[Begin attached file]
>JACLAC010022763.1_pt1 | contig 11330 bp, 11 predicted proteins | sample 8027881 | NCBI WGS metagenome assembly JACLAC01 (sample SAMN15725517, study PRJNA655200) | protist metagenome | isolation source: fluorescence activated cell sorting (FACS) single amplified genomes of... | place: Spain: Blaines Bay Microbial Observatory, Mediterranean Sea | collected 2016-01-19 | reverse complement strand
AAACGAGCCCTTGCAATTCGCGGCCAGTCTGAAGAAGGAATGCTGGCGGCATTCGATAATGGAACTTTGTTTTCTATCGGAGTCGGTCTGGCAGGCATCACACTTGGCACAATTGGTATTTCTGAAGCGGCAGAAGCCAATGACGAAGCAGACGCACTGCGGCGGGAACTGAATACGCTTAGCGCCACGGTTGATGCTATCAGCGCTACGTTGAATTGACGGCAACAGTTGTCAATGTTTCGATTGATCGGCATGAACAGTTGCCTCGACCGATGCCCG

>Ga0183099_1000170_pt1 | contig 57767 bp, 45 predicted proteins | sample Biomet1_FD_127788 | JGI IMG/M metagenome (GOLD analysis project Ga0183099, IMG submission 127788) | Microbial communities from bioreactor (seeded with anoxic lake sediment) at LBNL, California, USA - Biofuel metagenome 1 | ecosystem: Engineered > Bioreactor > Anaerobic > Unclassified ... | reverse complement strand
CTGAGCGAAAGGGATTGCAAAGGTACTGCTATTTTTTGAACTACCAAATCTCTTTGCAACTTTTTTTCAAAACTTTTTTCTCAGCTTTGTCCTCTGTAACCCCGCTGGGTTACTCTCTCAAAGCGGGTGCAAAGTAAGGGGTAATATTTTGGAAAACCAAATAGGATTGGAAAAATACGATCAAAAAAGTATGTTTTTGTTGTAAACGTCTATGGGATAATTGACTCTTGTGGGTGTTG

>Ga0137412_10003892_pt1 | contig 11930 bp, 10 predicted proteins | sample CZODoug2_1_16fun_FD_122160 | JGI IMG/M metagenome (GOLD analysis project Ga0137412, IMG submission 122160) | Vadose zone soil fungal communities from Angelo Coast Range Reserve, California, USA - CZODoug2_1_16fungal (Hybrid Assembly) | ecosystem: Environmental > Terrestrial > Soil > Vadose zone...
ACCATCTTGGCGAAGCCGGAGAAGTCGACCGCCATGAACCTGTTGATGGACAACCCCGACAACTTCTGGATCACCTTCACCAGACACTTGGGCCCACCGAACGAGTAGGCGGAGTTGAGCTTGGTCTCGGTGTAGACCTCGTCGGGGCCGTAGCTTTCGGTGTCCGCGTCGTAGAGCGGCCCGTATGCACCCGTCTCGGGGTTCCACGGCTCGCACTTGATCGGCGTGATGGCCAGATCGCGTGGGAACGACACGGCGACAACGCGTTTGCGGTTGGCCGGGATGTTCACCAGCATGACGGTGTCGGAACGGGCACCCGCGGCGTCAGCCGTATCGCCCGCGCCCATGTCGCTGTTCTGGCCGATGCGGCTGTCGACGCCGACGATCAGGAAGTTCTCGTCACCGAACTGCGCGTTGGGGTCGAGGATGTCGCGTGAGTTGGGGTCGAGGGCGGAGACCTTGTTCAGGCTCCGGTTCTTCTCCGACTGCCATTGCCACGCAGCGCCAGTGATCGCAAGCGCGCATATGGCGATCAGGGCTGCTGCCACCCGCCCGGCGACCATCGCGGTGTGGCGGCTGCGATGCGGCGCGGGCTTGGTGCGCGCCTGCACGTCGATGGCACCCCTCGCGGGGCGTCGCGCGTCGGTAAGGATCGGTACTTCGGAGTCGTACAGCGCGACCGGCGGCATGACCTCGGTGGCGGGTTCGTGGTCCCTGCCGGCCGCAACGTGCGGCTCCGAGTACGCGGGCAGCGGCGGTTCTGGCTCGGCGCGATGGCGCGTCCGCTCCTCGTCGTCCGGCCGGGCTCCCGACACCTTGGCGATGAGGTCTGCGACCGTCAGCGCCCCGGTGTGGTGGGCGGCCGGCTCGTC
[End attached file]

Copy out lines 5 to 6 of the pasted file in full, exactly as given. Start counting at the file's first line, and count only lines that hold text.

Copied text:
>Ga0137412_10003892_pt1 | contig 11930 bp, 10 predicted proteins | sample CZODoug2_1_16fun_FD_122160 | JGI IMG/M metagenome (GOLD analysis project Ga0137412, IMG submission 122160) | Vadose zone soil fungal communities from Angelo Coast Range Reserve, California, USA - CZODoug2_1_16fungal (Hybrid Assembly) | ecosystem: Environmental > Terrestrial > Soil > Vadose zone...
ACCATCTTGGCGAAGCCGGAGAAGTCGACCGCCATGAACCTGTTGATGGACAACCCCGACAACTTCTGGATCACCTTCACCAGACACTTGGGCCCACCGAACGAGTAGGCGGAGTTGAGCTTGGTCTCGGTGTAGACCTCGTCGGGGCCGTAGCTTTCGGTGTCCGCGTCGTAGAGCGGCCCGTATGCACCCGTCTCGGGGTTCCACGGCTCGCACTTGATCGGCGTGATGGCCAGATCGCGTGGGAACGACACGGCGACAACGCGTTTGCGGTTGGCCGGGATGTTCACCAGCATGACGGTGTCGGAACGGGCACCCGCGGCGTCAGCCGTATCGCCCGCGCCCATGTCGCTGTTCTGGCCGATGCGGCTGTCGACGCCGACGATCAGGAAGTTCTCGTCACCGAACTGCGCGTTGGGGTCGAGGATGTCGCGTGAGTTGGGGTCGAGGGCGGAGACCTTGTTCAGGCTCCGGTTCTTCTCCGACTGCCATTGCCACGCAGCGCCAGTGATCGCAAGCGCGCATATGGCGATCAGGGCTGCTGCCACCCGCCCGGCGACCATCGCGGTGTGGCGGCTGCGATGCGGCGCGGGCTTGGTGCGCGCCTGCACGTCGATGGCACCCCTCGCGGGGCGTCGCGCGTCGGTAAGGATCGGTACTTCGGAGTCGTACAGCGCGACCGGCGGCATGACCTCGGTGGCGGGTTCGTGGTCCCTGCCGGCCGCAACGTGCGGCTCCGAGTACGCGGGCAGCGGCGGTTCTGGCTCGGCGCGATGGCGCGTCCGCTCCTCGTCGTCCGGCCGGGCTCCCGACACCTTGGCGATGAGGTCTGCGACCGTCAGCGCCCCGGTGTGGTGGGCGGCCGGCTCGTC